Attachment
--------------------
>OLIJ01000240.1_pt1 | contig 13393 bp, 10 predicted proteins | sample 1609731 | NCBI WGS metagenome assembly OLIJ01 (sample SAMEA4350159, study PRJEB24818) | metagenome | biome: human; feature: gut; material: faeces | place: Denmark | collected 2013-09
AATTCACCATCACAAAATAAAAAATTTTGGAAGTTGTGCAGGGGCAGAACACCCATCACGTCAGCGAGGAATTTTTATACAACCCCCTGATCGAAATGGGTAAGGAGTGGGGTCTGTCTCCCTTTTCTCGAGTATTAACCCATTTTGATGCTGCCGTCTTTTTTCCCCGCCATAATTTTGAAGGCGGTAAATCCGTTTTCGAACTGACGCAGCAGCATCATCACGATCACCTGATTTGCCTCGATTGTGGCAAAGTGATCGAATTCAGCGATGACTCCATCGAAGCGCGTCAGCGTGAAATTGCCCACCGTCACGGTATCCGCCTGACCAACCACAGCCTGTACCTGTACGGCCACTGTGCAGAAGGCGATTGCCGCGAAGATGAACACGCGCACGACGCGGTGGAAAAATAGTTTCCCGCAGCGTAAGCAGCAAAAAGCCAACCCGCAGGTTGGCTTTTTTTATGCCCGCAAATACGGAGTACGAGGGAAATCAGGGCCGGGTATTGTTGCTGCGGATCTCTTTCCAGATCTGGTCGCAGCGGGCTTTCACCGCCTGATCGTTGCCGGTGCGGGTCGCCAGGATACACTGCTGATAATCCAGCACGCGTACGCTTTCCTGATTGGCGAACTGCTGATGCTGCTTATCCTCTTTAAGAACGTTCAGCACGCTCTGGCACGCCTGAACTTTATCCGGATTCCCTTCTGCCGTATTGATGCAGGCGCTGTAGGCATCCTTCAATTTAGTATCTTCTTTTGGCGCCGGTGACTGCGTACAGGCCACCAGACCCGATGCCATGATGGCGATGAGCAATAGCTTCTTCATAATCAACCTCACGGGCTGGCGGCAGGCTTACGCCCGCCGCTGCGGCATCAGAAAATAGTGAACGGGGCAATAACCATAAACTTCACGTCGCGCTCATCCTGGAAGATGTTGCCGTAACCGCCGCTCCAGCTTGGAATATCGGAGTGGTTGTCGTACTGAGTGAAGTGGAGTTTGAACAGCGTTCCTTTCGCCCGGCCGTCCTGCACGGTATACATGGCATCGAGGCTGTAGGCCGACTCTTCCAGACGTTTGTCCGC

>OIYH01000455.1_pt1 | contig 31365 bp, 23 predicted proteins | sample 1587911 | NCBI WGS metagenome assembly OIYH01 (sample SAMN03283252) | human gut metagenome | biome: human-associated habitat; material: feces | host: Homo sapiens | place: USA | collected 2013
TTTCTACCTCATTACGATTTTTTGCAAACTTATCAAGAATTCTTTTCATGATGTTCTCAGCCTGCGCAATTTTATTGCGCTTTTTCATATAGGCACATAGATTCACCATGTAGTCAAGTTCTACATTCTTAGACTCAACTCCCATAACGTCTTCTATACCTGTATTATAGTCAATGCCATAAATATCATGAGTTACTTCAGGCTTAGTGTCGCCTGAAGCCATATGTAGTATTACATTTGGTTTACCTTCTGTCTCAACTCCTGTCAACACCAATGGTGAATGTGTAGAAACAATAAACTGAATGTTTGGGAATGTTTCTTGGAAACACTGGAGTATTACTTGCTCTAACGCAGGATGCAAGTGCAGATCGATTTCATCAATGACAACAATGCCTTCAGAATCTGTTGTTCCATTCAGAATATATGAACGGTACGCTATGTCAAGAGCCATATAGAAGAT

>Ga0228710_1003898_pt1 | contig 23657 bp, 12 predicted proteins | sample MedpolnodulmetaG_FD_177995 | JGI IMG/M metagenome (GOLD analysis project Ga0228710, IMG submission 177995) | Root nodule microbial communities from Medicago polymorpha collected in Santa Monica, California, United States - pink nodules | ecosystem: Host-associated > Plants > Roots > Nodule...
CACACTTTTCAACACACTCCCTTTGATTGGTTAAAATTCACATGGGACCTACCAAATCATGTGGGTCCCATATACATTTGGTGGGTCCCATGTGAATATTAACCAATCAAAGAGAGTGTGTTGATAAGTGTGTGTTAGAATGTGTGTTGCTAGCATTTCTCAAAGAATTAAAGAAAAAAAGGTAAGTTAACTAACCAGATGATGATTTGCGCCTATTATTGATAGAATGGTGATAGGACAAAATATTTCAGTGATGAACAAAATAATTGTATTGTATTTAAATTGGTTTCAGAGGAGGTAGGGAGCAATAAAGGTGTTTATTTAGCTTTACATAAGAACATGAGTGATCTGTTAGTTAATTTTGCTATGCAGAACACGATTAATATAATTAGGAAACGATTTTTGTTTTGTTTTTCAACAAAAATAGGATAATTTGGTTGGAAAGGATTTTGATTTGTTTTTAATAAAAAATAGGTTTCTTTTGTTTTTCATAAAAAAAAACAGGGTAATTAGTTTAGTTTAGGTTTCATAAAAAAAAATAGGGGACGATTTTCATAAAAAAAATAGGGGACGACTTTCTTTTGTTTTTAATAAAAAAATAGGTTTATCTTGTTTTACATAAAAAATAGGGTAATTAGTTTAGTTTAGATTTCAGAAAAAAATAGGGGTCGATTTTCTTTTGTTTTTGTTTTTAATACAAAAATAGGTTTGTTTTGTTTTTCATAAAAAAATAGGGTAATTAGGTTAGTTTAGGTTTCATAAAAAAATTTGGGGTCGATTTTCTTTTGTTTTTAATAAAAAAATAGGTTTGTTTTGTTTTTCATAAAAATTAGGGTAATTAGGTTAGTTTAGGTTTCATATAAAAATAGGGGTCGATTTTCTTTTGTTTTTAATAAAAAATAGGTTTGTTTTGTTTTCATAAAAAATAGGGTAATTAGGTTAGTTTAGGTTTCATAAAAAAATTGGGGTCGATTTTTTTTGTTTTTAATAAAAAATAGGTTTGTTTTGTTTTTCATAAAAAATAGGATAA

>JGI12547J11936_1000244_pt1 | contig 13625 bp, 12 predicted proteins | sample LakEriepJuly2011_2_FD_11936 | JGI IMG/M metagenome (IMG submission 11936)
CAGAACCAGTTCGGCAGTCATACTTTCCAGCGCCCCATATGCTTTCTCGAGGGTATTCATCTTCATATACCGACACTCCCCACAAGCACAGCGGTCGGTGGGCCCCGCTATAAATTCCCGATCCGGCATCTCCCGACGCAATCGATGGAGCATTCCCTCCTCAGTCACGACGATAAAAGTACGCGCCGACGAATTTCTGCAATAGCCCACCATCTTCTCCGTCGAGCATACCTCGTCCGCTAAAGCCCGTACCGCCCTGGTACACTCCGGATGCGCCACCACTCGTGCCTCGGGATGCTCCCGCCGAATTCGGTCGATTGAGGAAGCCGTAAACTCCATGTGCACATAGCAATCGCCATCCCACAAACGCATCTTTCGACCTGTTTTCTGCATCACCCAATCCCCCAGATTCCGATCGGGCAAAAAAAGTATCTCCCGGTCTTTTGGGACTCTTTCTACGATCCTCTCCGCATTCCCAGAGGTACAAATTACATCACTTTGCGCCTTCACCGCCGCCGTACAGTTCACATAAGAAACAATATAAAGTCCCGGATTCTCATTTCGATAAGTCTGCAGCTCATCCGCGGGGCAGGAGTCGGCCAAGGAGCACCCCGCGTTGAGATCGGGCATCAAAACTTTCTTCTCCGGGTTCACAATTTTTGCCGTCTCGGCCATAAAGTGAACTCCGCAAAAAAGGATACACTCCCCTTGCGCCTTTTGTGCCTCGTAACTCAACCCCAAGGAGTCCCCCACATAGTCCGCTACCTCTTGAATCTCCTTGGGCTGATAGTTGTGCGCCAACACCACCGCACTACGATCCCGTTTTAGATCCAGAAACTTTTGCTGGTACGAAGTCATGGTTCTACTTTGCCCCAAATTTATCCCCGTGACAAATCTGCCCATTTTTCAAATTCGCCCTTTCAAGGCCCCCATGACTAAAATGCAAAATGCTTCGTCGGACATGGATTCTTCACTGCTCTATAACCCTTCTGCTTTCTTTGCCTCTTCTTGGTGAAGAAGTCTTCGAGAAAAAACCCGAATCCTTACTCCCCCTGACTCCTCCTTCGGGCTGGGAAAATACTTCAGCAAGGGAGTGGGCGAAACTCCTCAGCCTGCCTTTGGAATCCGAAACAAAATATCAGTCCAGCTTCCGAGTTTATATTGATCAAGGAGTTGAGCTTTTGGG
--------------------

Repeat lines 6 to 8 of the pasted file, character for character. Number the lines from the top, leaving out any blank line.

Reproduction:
CACACTTTTCAACACACTCCCTTTGATTGGTTAAAATTCACATGGGACCTACCAAATCATGTGGGTCCCATATACATTTGGTGGGTCCCATGTGAATATTAACCAATCAAAGAGAGTGTGTTGATAAGTGTGTGTTAGAATGTGTGTTGCTAGCATTTCTCAAAGAATTAAAGAAAAAAAGGTAAGTTAACTAACCAGATGATGATTTGCGCCTATTATTGATAGAATGGTGATAGGACAAAATATTTCAGTGATGAACAAAATAATTGTATTGTATTTAAATTGGTTTCAGAGGAGGTAGGGAGCAATAAAGGTGTTTATTTAGCTTTACATAAGAACATGAGTGATCTGTTAGTTAATTTTGCTATGCAGAACACGATTAATATAATTAGGAAACGATTTTTGTTTTGTTTTTCAACAAAAATAGGATAATTTGGTTGGAAAGGATTTTGATTTGTTTTTAATAAAAAATAGGTTTCTTTTGTTTTTCATAAAAAAAAACAGGGTAATTAGTTTAGTTTAGGTTTCATAAAAAAAAATAGGGGACGATTTTCATAAAAAAAATAGGGGACGACTTTCTTTTGTTTTTAATAAAAAAATAGGTTTATCTTGTTTTACATAAAAAATAGGGTAATTAGTTTAGTTTAGATTTCAGAAAAAAATAGGGGTCGATTTTCTTTTGTTTTTGTTTTTAATACAAAAATAGGTTTGTTTTGTTTTTCATAAAAAAATAGGGTAATTAGGTTAGTTTAGGTTTCATAAAAAAATTTGGGGTCGATTTTCTTTTGTTTTTAATAAAAAAATAGGTTTGTTTTGTTTTTCATAAAAATTAGGGTAATTAGGTTAGTTTAGGTTTCATATAAAAATAGGGGTCGATTTTCTTTTGTTTTTAATAAAAAATAGGTTTGTTTTGTTTTCATAAAAAATAGGGTAATTAGGTTAGTTTAGGTTTCATAAAAAAATTGGGGTCGATTTTTTTTGTTTTTAATAAAAAATAGGTTTGTTTTGTTTTTCATAAAAAATAGGATAA

>JGI12547J11936_1000244_pt1 | contig 13625 bp, 12 predicted proteins | sample LakEriepJuly2011_2_FD_11936 | JGI IMG/M metagenome (IMG submission 11936)
CAGAACCAGTTCGGCAGTCATACTTTCCAGCGCCCCATATGCTTTCTCGAGGGTATTCATCTTCATATACCGACACTCCCCACAAGCACAGCGGTCGGTGGGCCCCGCTATAAATTCCCGATCCGGCATCTCCCGACGCAATCGATGGAGCATTCCCTCCTCAGTCACGACGATAAAAGTACGCGCCGACGAATTTCTGCAATAGCCCACCATCTTCTCCGTCGAGCATACCTCGTCCGCTAAAGCCCGTACCGCCCTGGTACACTCCGGATGCGCCACCACTCGTGCCTCGGGATGCTCCCGCCGAATTCGGTCGATTGAGGAAGCCGTAAACTCCATGTGCACATAGCAATCGCCATCCCACAAACGCATCTTTCGACCTGTTTTCTGCATCACCCAATCCCCCAGATTCCGATCGGGCAAAAAAAGTATCTCCCGGTCTTTTGGGACTCTTTCTACGATCCTCTCCGCATTCCCAGAGGTACAAATTACATCACTTTGCGCCTTCACCGCCGCCGTACAGTTCACATAAGAAACAATATAAAGTCCCGGATTCTCATTTCGATAAGTCTGCAGCTCATCCGCGGGGCAGGAGTCGGCCAAGGAGCACCCCGCGTTGAGATCGGGCATCAAAACTTTCTTCTCCGGGTTCACAATTTTTGCCGTCTCGGCCATAAAGTGAACTCCGCAAAAAAGGATACACTCCCCTTGCGCCTTTTGTGCCTCGTAACTCAACCCCAAGGAGTCCCCCACATAGTCCGCTACCTCTTGAATCTCCTTGGGCTGATAGTTGTGCGCCAACACCACCGCACTACGATCCCGTTTTAGATCCAGAAACTTTTGCTGGTACGAAGTCATGGTTCTACTTTGCCCCAAATTTATCCCCGTGACAAATCTGCCCATTTTTCAAATTCGCCCTTTCAAGGCCCCCATGACTAAAATGCAAAATGCTTCGTCGGACATGGATTCTTCACTGCTCTATAACCCTTCTGCTTTCTTTGCCTCTTCTTGGTGAAGAAGTCTTCGAGAAAAAACCCGAATCCTTACTCCCCCTGACTCCTCCTTCGGGCTGGGAAAATACTTCAGCAAGGGAGTGGGCGAAACTCCTCAGCCTGCCTTTGGAATCCGAAACAAAATATCAGTCCAGCTTCCGAGTTTATATTGATCAAGGAGTTGAGCTTTTGGG